Both the G85 and the D850 are current models that good online retailers will have in stock. You can check the latest prices, for example, at amazon. The G85 replaced the earlier Panasonic G7, while the D850 followed on from the Nikon D810.
Review summary: Panasonic G85 vs Nikon D850
So what is the bottom line? Is there a clear favorite between the Panasonic G85 and the Nikon D850? A synthesis of the relative strong points of each of the models is listed below.
Advantages of the Panasonic Lumix DMC-G85:
- More framing info: Has an electronic viewfinder that displays shooting data.
- More flexible LCD: Has swivel screen for odd-angle shots in portrait or landscape orientation.
- More compact: Is smaller (128x89mm vs 146x124mm) and thus needs less room in the bag.
- Less heavy: Is lighter (by 500g or 50 percent) and hence easier to carry around.
- More legacy lens friendly: Can take a broad range of non-native lenses via adapters.
- Easier fill-in: Is equipped with a small onboard flash to brighten deep shadow areas.
- Sharper images: Has hand-shake reducing image stabilization build-in.
- More affordable: Was introduced into a lower priced category (73 percent cheaper at launch).
- More heavily discounted: Has been on the market for longer (launched in September 2016).
Reasons to prefer the Nikon D850:
- More detail: Has more megapixels (45.4 vs 15.8MP), which boosts linear resolution by 73%.
- Better image quality: Scores substantially higher (29 points) in the DXO overall evaluation.
- Richer colors: Generates noticeably more natural colors (3.6 bits more color depth).
- More dynamic range: Captures a broader range of light and dark details (2.3 EV of extra DR).
- Better low-light sensitivity: Can shoot in dim conditions (2 stops ISO advantage).
- Brighter framing: Features an optical viewfinder for clear, lag-free composition.
- Easier setting verification: Has a control panel on top to check shooting parameters.
- Larger screen: Has a bigger rear LCD (3.2" vs 3.0") for image review and settings control.
- More detailed LCD: Has a higher resolution rear screen (2359k vs 1040k dots).
- Faster shutter: Has higher mechanical shutter speed (8000/sec vs 4000/sec) to freeze action.
- Longer lasting: Gets more shots (1840 versus 330) out of a single battery charge.
- More modern: Was introduced somewhat (10 months) more recently.
If the number of relative strengths (bullet points above) is taken as a guide, the D850 emerges as the winner of the match-up (12 : 9 points). However, the relevance of individual strengths will vary across photographers, so that you might want to apply your own weighing scheme to the summary points when reflecting and deciding on a new camera.
In any case, while the specs-based evaluation of cameras is instructive in revealing their potential as photographic tools, it remains incomplete and does no justice, for example, to the way the G85 or the D850 handle or perform in practice. At times, user reviews, such as those published at amazon, address these issues in a useful manner, but such feedback is on many occasions incomplete, inconsistent, and unreliable. This is why hands-on reviews by experts are important. The table below summarizes the assessments of some of the best known camera review sites (cameralabs, dpreview, ephotozine, imaging-resource, photographyblog). You can find the full text of the reviews by clicking on the site logo in the table header.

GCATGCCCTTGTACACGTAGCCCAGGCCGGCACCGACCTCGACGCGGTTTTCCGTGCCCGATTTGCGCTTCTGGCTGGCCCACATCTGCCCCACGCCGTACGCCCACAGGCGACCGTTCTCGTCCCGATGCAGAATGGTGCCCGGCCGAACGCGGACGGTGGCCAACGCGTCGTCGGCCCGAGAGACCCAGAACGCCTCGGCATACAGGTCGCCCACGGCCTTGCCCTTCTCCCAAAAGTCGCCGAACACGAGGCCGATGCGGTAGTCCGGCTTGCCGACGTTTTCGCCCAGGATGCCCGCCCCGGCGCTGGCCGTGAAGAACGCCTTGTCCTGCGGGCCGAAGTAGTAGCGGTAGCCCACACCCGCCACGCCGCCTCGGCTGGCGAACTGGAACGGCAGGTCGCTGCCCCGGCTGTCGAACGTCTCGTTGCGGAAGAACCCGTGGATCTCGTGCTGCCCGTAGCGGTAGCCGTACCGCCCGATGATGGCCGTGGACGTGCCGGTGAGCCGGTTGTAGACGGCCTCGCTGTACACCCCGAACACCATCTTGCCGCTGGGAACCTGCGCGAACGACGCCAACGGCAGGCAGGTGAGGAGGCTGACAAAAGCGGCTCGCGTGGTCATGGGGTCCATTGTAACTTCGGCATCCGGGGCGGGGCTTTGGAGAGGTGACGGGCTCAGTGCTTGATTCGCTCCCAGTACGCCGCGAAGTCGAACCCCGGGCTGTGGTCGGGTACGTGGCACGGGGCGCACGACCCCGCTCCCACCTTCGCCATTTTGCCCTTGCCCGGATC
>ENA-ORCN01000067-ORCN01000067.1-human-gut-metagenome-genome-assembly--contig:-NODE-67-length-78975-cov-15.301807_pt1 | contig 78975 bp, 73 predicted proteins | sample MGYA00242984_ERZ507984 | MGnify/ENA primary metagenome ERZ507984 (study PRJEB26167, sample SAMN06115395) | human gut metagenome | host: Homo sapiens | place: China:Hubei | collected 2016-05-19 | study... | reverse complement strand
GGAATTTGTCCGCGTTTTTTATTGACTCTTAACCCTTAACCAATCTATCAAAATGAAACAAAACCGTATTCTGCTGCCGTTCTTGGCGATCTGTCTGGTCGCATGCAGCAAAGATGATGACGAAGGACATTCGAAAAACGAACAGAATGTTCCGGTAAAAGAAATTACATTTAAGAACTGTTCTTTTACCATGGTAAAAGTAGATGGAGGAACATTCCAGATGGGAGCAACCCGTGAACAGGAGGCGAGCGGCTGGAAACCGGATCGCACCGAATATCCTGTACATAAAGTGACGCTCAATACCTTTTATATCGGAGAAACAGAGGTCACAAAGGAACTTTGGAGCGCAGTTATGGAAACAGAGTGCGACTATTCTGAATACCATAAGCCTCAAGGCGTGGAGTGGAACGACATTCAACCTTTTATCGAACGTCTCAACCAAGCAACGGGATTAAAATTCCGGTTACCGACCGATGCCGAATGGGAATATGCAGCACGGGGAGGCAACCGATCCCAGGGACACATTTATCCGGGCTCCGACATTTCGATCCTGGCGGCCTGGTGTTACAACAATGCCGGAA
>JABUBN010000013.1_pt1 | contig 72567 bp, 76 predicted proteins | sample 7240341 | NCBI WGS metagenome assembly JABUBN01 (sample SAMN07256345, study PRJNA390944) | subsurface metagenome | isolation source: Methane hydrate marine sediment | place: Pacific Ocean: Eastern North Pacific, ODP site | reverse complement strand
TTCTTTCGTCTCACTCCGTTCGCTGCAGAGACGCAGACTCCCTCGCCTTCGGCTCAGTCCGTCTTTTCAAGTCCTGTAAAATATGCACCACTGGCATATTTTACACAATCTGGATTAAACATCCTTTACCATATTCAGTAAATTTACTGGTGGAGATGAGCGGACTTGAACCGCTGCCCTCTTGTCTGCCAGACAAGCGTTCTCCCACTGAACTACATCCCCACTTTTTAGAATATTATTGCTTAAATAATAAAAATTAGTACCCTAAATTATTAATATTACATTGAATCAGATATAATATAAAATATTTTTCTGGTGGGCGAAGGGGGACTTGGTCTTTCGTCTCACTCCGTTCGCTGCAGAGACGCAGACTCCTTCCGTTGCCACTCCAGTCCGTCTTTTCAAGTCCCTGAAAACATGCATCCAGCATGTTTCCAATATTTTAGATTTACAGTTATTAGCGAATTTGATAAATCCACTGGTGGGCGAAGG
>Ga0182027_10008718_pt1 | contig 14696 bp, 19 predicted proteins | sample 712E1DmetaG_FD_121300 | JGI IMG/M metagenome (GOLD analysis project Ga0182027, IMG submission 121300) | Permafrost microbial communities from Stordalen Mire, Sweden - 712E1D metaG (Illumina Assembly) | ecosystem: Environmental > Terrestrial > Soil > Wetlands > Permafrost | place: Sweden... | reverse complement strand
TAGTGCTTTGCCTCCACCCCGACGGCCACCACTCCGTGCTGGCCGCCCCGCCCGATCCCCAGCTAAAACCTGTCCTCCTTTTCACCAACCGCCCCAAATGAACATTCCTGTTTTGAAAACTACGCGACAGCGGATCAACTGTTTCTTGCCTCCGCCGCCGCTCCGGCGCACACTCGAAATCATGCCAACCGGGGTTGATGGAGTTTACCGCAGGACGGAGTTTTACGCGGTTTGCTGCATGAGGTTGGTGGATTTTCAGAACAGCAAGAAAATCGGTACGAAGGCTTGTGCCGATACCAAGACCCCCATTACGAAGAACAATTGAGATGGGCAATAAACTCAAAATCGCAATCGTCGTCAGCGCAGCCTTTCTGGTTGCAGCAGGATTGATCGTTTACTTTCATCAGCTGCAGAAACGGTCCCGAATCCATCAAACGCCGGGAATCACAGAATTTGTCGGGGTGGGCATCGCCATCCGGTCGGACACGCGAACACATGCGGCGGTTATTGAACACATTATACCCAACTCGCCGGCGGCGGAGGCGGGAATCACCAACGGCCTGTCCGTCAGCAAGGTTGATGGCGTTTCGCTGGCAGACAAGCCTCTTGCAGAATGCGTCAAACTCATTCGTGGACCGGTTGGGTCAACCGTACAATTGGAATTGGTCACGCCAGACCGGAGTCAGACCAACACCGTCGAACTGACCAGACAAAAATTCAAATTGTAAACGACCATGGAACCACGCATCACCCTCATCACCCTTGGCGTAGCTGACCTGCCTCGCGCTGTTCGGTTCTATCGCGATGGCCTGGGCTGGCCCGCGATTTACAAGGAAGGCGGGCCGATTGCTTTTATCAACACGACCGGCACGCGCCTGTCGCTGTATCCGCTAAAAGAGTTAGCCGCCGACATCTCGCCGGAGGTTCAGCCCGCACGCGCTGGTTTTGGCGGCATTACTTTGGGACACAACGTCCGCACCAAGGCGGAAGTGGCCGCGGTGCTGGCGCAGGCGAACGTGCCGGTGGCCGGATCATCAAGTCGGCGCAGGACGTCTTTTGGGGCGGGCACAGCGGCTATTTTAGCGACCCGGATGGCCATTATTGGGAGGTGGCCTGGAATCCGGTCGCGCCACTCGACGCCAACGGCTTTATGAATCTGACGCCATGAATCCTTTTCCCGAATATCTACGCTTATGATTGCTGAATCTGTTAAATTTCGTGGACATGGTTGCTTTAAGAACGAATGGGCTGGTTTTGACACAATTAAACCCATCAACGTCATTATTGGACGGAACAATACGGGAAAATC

|Panasonic G85»||HiRec||84/100||5/5||4.5/5||4.5/5||Sep 2016||899|
|Nikon D850«||HiRec||89/100||4.5/5||5/5||5/5||Jul 2017||3,299|
|Nikon D5« »||-||89/100||4.5/5||5/5||5/5||Jan 2016||6,499|
|Nikon D500« »||HiRec||91/100||4.5/5||5/5||5/5||Jan 2016||1,999|
|Nikon D810« »||-||86/100||5/5||4.5/5||4.5/5||Jun 2014||3,299||-|
|Nikon D610« »||HiRec||87/100||4.5/5||4.5/5||4.5/5||Oct 2013||1,999|
|Nikon Df« »||-||81/100||4/5||4/5||4/5||Nov 2013||2,749|
|Olympus E-M10 II« »||HiRec||80/100||5/5||5/5||5/5||Aug 2015||799||-|
|Olympus E-M5 II« »||HiRec||81/100||5/5||4.5/5||5/5||Feb 2015||1,099|
|Olympus E-M1« »||HiRec||84/100||4.5/5||4.5/5||4.5/5||Sep 2013||1,399||-|
|Olympus E-P5« »||HiRec||78/100||4.5/5||4.5/5||5/5||May 2013||999||-|
|Olympus E-M5« »||HiRec||80/100||4.5/5||5/5||5/5||Feb 2012||1,299||-|
|Panasonic GH5« »||HiRec||85/100||4.5/5||5/5||5/5||Jan 2017||1,999|
|Panasonic GX85« »||HiRec||82/100||5/5||4.5/5||5/5||Apr 2016||799|
|Panasonic G7« »||HiRec||80/100||5/5||4.5/5||4.5/5||May 2015||649||-|
|Panasonic GX8« »||Rec||82/100||4.5/5||5/5||4.5/5||Jul 2015||1,199||-|
|Panasonic GX7« »||Rec||79/100||5/5||4.5/5||5/5||Aug 2013||999||-|
The review scores listed above should be treated with care, though. The ratings were established in reference to similarly priced cameras that were available in the market at the time of the review. A score, therefore, has to be seen in close connection to the price and market introduction time of the camera, and comparisons of ratings among very different cameras or across long time periods have little meaning. Also, kindly note that some of the listed sites have over time developped their review approaches and their reporting style.